CAT's IK System

The goal of the inverse kinematics system in CAT, called FK-driven IK, is to let you interact with your character rig intuitively, without having to think too much about IK and FK at all.

The system takes the current FK rotations of a limb and then fits them to the IK target. This flexible approach includes support for IK chains that rotate on any axis, not just one as with other IK systems. It is also easy to build in custom components, such as constraints, to customize how the system works.

Configuring the IK Chain

To set up the bones in the IK chain, just move and rotate the bones into the configuration you require. There is no limit on the direction you rotate the bones.

The fact that the IK solution is derived from the FK solution means that in Setup mode it is important to keep the FK and IK configurations as close as possible. A good trick is to click the Match FK To IK button before you start to edit the limb in IK. For complex limbs, such as a spider’s, it is recommended that you position the limb in FK, turning on IK only when you are finished.

With complex limbs, rotate the bones in FK so that they sit on the footplatform.

Because you can rotate the limb bones on any axis, you can have bowlegged IK chains for gunslinging cowboys.

The Difference Between Working in IK and FK

The difference between IK and FK in CAT is minor. The way a limb behaves when manipulated is much the same whether in IK or FK. The difference is that in IK the child end of the limb, for example the palm, always tries to follow the IK target. In FK the limb doesn't have this restriction.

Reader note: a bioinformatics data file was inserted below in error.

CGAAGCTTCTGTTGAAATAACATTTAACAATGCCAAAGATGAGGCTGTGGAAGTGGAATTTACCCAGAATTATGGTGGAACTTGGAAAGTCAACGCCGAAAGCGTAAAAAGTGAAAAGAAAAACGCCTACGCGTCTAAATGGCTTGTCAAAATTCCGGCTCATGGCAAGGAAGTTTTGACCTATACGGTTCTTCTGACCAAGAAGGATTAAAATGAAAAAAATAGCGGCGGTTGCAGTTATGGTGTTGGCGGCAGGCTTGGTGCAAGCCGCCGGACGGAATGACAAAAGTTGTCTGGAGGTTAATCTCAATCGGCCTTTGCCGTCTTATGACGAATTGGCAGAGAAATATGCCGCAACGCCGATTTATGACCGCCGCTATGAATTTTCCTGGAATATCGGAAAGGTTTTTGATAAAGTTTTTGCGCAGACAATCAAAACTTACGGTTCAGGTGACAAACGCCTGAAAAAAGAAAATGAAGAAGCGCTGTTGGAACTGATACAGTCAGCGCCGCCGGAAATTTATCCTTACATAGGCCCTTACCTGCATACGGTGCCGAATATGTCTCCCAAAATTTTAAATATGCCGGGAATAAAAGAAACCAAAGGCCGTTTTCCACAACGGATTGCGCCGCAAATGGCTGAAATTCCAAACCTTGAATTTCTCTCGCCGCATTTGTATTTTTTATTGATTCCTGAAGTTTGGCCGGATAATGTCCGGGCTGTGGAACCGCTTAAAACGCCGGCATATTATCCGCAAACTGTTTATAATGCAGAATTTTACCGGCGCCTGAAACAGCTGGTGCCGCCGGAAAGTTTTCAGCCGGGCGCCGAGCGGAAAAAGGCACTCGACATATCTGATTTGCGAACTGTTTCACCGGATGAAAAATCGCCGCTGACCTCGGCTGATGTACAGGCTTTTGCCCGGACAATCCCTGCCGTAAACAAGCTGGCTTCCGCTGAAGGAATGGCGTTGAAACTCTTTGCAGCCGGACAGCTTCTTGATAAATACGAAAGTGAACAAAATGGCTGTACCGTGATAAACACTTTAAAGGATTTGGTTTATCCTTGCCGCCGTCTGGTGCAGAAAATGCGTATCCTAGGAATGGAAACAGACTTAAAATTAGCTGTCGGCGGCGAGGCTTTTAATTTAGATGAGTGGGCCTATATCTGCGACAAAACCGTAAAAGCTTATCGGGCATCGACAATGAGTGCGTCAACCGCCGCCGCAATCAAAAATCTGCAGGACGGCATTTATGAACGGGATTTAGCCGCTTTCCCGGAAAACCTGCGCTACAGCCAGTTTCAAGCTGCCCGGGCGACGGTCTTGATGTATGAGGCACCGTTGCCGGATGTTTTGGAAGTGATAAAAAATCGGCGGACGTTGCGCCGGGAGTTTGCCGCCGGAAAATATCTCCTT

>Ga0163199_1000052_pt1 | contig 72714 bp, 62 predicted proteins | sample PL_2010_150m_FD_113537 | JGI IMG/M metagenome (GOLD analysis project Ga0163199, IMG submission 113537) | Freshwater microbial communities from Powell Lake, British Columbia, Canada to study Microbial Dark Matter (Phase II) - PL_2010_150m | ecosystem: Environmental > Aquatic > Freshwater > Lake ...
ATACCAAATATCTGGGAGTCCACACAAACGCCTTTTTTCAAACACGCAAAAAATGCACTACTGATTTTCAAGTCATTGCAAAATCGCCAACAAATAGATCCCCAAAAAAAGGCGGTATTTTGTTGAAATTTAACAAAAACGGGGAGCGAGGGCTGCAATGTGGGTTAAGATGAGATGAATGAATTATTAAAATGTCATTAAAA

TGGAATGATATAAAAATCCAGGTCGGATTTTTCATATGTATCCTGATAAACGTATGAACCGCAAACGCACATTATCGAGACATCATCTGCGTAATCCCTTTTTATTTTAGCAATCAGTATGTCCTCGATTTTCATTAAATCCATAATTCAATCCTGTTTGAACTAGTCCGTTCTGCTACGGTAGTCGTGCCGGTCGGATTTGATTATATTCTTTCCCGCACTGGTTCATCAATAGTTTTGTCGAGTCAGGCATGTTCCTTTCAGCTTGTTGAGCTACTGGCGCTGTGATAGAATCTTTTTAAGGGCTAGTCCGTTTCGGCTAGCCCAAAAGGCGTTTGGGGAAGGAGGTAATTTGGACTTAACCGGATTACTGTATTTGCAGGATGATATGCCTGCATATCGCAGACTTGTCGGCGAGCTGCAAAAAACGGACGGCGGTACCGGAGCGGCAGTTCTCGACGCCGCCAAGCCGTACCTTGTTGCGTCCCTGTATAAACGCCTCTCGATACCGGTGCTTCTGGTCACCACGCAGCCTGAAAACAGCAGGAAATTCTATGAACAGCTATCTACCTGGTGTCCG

When the ribcage is moved from side to side with the arms in FK the arms simply move with the rigcage.

With the arms in IK the hands stay put while the ribcage is transformed.

When to Use IK

Use IK when a limb must have a fixed end position. The most common example of this is animating legs walking, where feet must be planted on the ground without sliding around as you rotate the leg bones. Other examples would be arms holding onto other objects, such as guns or steering wheels.

How to expect CAT's IK system to behave

Moving the IK target

As you would expect from any IK system, when you move the IK target, the IK chain retains its original configuration as closely as possible.

As the leg IK target moves out the limb maintains the basic leg setup as much as possible.

Rotating the IK target

You might be surprised to find that rotating the IK target does not rotate the limb. While in the first instance this may seem strange, it actually makes CAT's IK system more flexible and isn't a problem.

When you rotate the IK target it only rotates the ankle. The rest of the limb remains unaffected.

One simple way to deal with this is simply to rotate the upper leg bone separately (see Tweaking the Limb Bone Rotations While Animating, below). Another alternative is to constrain the upper leg rotations to the Footplatform.

Tweaking the Limb Bone Rotations While Animating

As you animate the IK target around you might want to tweak the exact orientation of the bones in the IK chain. With CAT you just rotate the bones in the viewport as required.

The hand has been moved over but the elbow is too low, so we just pull the elbow up.

Target Align

The Target Align value lets you control whether the palm inherits the rotations of the IK target or not.

When the Target Align value is set to 0.0 the palm will move with the IK target but will stay aligned to the last bone on the limb (forearm on a human).

See Also